In honor of Mad Men’s valiant return, Kempt is proud to present the second in a series of profiles of some of the most thought-provoking individuals working in the ad game today—real-life Drapers, if you will (minus the brown booze and nooners.)
“When’s everything going to go back to normal?” So asks a defeated Roger Sterling in the final moments of last night’s episode of Mad Men, realizing that the industry he helped create has morphed into one he no longer understands. Modern-day Roger Sterlings likely feel the same way after meeting guys like Ian Schafer, founder and CEO of Deep Focus, a digital marketing and social media agency enlisted by Pepsi, L’Oréal, Nike and dozens of other iconic brands to help them engage a radically different consumer in a world riddled with uncertainty.
Liquor trends come and go, but the next big thing is never more than a marketing push away. The latest candidate is sherry, which just got a surprisingly tongue-in-cheek website courtesy of the Sherry Council for America. (A high point: The site’s “exclusive” enough to require a secret password to get past the front page, but the site immediately informs you that it’s just “password.”) Still, we’re more concerned with the future of the country’s bar scene.
We’ve thought sherry was underrated for quite a while, partially due to the name (the only order that sounds girlier than “appletini”) and partially by association with more common port wines. But we’re also not sure it’s due for a tequila-style revival just yet. Sherry falls in a box with wine and scotch—tasty, but hard to market. The new site gives a tip of the hat to mixology through an extensive cocktail list, but this seems like one drink that’s better straight. Which means it may be a little slow catching on.
If this polo shirt looks familiar, it should. You’ve probably seen the American Apparel version on at least a dozen skinny hipsters by now…you just haven’t seen it in this size.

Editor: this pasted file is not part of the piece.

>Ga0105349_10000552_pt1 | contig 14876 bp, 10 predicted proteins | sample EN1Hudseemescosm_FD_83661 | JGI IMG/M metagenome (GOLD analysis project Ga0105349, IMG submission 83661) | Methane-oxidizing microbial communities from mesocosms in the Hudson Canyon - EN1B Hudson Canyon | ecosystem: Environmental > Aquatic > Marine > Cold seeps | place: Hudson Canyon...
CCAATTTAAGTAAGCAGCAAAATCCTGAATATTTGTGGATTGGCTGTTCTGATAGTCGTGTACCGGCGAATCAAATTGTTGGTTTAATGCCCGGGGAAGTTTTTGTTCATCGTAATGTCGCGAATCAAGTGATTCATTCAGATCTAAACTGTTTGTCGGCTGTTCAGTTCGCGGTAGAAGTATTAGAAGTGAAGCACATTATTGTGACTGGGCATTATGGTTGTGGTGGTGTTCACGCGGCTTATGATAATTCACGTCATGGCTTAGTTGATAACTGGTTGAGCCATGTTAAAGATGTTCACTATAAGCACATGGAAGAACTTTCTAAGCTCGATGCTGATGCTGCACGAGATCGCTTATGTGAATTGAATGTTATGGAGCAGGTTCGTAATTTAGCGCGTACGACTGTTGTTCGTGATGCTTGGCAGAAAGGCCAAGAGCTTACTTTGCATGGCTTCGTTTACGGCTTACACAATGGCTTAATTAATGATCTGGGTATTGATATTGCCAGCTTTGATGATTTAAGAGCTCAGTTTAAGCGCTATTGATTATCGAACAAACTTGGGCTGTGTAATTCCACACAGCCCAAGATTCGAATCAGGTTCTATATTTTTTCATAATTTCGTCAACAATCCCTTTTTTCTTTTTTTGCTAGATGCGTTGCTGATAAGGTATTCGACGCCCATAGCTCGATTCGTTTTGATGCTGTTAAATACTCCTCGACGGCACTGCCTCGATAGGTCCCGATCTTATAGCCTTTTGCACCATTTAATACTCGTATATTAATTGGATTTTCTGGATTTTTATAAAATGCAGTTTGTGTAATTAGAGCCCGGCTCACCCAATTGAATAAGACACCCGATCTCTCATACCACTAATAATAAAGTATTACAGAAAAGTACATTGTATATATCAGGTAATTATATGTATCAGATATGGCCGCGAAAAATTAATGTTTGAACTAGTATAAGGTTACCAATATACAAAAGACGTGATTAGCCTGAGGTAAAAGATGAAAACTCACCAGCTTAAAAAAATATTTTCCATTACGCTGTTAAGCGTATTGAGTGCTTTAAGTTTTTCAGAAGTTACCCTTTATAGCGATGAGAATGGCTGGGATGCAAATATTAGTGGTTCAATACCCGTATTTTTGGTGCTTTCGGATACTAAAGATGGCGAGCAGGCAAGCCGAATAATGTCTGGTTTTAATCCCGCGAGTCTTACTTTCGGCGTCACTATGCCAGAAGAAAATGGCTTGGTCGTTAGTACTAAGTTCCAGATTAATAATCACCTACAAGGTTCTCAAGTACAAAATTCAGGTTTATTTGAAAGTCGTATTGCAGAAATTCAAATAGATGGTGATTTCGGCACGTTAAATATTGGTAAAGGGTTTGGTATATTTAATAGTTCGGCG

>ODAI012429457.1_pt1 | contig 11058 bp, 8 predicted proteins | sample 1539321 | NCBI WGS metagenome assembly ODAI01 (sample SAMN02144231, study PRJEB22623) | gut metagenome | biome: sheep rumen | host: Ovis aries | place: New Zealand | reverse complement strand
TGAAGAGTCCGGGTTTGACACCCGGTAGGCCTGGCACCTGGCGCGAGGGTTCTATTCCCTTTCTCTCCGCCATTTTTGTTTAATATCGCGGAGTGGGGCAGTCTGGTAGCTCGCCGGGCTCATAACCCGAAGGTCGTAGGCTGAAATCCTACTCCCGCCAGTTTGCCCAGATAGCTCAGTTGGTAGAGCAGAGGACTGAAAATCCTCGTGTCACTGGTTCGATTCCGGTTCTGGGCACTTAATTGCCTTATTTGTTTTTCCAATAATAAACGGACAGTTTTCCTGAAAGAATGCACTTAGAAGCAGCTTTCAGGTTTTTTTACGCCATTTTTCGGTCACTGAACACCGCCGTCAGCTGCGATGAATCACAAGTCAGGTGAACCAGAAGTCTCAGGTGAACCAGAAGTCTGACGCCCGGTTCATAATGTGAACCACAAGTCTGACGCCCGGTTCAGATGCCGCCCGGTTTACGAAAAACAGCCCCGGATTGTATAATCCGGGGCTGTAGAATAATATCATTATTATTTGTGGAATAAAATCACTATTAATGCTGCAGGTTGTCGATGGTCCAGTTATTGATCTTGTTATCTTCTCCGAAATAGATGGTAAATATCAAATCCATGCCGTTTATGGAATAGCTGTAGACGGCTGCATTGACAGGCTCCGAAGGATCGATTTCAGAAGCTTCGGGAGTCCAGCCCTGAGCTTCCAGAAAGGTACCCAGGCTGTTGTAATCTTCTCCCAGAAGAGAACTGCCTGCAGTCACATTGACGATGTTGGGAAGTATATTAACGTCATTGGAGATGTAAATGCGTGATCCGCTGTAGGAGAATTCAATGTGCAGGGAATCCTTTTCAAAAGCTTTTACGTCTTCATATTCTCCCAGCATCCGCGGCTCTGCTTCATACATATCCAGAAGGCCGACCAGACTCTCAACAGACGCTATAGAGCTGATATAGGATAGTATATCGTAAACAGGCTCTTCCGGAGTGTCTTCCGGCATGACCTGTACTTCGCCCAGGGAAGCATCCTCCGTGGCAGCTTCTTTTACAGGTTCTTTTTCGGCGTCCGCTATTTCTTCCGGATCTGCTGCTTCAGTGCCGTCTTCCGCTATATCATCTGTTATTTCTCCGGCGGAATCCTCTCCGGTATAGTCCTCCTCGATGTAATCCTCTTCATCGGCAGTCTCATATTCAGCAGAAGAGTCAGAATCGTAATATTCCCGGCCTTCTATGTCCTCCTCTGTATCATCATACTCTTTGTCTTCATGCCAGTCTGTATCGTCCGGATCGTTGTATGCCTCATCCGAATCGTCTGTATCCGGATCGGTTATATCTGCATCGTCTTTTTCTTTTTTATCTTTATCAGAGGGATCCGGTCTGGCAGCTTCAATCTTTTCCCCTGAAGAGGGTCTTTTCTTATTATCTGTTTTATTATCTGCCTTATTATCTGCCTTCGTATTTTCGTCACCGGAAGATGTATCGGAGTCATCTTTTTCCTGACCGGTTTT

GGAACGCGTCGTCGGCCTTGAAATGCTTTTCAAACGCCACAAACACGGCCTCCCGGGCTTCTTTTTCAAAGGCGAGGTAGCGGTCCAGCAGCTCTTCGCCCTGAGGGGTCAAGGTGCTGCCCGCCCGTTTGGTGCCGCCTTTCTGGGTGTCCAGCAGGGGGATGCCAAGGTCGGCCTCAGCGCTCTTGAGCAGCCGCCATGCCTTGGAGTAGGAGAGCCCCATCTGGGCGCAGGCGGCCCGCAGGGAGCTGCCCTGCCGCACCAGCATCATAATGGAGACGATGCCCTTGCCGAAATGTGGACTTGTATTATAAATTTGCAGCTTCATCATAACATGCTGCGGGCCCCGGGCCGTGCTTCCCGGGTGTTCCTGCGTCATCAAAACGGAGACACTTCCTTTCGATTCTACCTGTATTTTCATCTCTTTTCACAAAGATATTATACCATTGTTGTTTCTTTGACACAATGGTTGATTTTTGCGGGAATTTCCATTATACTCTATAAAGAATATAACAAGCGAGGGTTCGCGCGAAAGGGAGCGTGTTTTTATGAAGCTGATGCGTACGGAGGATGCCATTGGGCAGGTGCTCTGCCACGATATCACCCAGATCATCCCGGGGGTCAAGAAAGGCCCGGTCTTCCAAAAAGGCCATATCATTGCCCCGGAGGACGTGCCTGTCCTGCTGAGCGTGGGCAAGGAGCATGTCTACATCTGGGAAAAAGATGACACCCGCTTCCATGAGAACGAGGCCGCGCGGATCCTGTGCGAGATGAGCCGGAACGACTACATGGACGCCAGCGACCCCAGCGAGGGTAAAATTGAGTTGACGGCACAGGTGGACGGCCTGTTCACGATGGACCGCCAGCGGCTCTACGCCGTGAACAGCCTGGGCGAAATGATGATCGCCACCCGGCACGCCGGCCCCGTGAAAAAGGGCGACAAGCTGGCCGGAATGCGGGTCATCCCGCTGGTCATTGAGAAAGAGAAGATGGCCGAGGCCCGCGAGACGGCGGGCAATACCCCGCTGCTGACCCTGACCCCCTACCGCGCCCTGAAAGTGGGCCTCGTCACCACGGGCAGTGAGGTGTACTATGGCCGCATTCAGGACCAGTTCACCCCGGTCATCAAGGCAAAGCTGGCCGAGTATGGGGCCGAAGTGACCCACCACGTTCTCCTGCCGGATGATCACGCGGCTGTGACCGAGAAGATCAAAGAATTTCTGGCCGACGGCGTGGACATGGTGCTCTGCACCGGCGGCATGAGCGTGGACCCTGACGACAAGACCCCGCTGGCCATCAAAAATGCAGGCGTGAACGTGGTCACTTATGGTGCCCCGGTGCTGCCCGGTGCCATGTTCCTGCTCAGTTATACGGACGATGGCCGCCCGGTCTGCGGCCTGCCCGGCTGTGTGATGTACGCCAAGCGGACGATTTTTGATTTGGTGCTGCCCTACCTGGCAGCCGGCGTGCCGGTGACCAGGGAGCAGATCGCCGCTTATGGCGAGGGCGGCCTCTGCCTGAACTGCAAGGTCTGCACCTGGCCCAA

Don't look for it in stores, though. This one comes from Colossal Clothing, a new brand that deals in American Apparel styles and fabrics recut for less emaciated frames. Every tron jacket and henley is still made in Dov’s own factories, but the cuts are brand new and the shape is unlike anything you'll see on a billboard.
Our friends at Style Salvage just joined the ongoingconversation about the luxury industry's response to the recession with some wise words. The takeaway? "There is definitely a sense that the industry has lost its way." There's a new kind of customer out there, and firms need to figure out what the new customer wants.
But don't get too nervous; it's nothing a few bloggers can't sort out.
Usually we want our liquors to be as artisanal as possible. We want them stored in musty oak barrels in obscure parts of Europe, crafted lovingly by inarticulate old men with beards, and delivered to us in packaging that reflects the whole beautifully anachronistic process.
But we can’t all be artisans...and “scientist” isn’t bad as a backup. Elements of Islay's whisky line bucks the usual warm design aesthetic in favor of chemical-looking beakers and table-of-elements labeling. Of course, the contents are more or less the same barrel-aged concoction, but you’d never guess it from looking.
Marketing has become a bit of a dirty word lately, but it has a lot more to do with modern fashion brands than anything that comes out of a factory. After all, where would Tom Ford be without a few well-framed photographs?
With that in mind, Commonwealth Utilities had a good idea. The label is a back-and-forth collaboration between designer Anthony Keegan and marketing guru Richard Christiansen—Anthony provides the clothes while Richard provides the image—and the fact that they go back a decade-plus doesn’t hurt. The advertising end has been impressive so far, with a perfectly designed shirt package and a lookbook shot with a UFC fighter, but naturally, we’re a little more interested in Mr. Keegan’s contribution.
If their Spring line is any indication, we’re about to see a lot more high-buttoned blazers. And we love a well patterned pocket.